Foster said he launched the site on Sept. 8—the birthday of COGIC founder C.H. Mason—to make a statement. “Bishop Mason stood for holiness, and we don’t believe he would have approved or supported or remained silent in the face of what we see growing in the church that God gave him,” Foster said.

Although Foster affiliates with other groups that report clergy abuse in their organizations, he said his mission is solely COGIC. “I don’t know what’s going on in other churches like I know about COGIC,” he said.

He said his church is not affiliated with COGIC partly because of its handling of sexual abuse allegations. But Foster said his position outside the denomination’s structure allows him to speak freely without fear of being blacklisted.

For Foster, the mission to expose sexual abuse in COGIC is personal. As a teenager, he says he was molested by another teen in the COGIC church he and his parents attended. He said his abuser threatened to tell the church he was gay, a threat that he says kept him quiet for four years.

“I was very fearful of that, in a small town,” Foster said. “To me, it was almost more unbearable than what was being done to me.”

He said the abuse came to a head during a trip to Memphis, where COGIC hosted its annual convention. Foster says the teen attempted to molest him in their hotel room, and he decided he’d had enough.

When he returned home, Foster says, he told a youth ministry leader about the abuse. “I’m not exaggerating-all hell broke loose,” Foster said. “His family began to accuse me of seducing him. They made fun of me in school and put pictures on my locker. And I just had enough.”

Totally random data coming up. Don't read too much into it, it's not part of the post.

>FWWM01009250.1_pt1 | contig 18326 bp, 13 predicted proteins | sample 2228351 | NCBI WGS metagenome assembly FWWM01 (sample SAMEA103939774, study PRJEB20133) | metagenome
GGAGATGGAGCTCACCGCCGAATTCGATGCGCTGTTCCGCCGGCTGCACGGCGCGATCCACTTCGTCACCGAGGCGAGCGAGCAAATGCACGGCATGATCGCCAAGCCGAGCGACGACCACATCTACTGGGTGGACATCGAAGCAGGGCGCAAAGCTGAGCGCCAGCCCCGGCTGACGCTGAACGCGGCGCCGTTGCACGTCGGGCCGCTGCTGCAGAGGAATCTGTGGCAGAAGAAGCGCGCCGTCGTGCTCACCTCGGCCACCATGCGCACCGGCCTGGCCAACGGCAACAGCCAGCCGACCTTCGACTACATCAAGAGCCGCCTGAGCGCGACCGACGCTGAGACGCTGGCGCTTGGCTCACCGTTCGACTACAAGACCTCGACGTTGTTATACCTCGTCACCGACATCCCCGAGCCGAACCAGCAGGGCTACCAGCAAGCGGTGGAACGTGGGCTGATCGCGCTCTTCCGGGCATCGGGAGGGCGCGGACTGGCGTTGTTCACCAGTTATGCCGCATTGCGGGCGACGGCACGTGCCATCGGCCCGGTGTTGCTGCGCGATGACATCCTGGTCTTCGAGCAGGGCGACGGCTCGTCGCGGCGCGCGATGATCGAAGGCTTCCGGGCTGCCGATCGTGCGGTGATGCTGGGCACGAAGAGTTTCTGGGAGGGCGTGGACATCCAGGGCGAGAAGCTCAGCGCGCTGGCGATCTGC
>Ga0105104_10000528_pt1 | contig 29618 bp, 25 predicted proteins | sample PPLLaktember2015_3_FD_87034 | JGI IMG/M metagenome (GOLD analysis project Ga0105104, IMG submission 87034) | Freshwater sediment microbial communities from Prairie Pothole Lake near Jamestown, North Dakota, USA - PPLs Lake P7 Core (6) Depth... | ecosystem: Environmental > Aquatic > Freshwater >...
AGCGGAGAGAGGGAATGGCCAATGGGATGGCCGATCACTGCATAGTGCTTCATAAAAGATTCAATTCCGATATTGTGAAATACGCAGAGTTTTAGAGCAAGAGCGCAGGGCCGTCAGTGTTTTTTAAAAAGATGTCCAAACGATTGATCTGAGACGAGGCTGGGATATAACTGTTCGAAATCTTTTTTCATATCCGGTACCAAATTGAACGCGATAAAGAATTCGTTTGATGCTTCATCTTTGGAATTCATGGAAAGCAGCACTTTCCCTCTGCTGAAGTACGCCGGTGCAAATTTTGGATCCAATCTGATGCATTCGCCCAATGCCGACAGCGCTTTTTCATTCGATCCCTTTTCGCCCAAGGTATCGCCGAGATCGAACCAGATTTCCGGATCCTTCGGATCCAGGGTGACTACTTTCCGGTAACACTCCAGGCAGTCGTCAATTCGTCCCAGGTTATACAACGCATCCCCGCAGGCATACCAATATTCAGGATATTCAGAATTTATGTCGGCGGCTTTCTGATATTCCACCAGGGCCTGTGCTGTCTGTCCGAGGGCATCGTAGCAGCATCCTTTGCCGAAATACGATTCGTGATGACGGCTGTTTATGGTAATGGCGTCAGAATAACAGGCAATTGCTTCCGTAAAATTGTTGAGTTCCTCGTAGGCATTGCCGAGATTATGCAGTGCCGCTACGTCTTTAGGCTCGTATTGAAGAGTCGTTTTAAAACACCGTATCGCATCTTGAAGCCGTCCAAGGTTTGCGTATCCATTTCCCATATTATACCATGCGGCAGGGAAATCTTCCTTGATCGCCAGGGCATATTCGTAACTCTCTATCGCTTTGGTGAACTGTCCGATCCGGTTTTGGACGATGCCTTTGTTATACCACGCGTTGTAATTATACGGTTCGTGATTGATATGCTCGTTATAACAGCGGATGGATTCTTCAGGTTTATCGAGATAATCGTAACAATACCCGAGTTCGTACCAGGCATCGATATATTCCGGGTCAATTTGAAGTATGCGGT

Two years later, when he turned 19, Foster said he left the church and began living a gay lifestyle. “I hated the church. I hated God, I hated all that I had been brought up to believe, and I left,” he said.

In 1990, when he was in his late 20s, Foster recommitted his life to Christ and left the gay lifestyle. Today he is married with five children and leads Witness Freedom Ministries, a resource for those seeking to leave homosexuality.

Foster said his experience motivates him to “speak out for those who right now can’t speak for themselves.”

“When you see it happen to another person and then you see the same response from your leaders to that person, it’s not over,” Foster said. “It’s necessary, absolutely necessary.”

With its influence growing worldwide, COGIC can set an example for addressing clergy abuse, Foster believes.

“If you continue to deny you have a problem for the sake of your image, name and assets, then my fear is what God allowed Bishop Mason to build will be destroyed by evil men-and I do not use that term lightly-whose intention is not the integrity of the house of God but rather to cover for their own sins and the sins of others who perhaps know what they’ve been doing,” he said.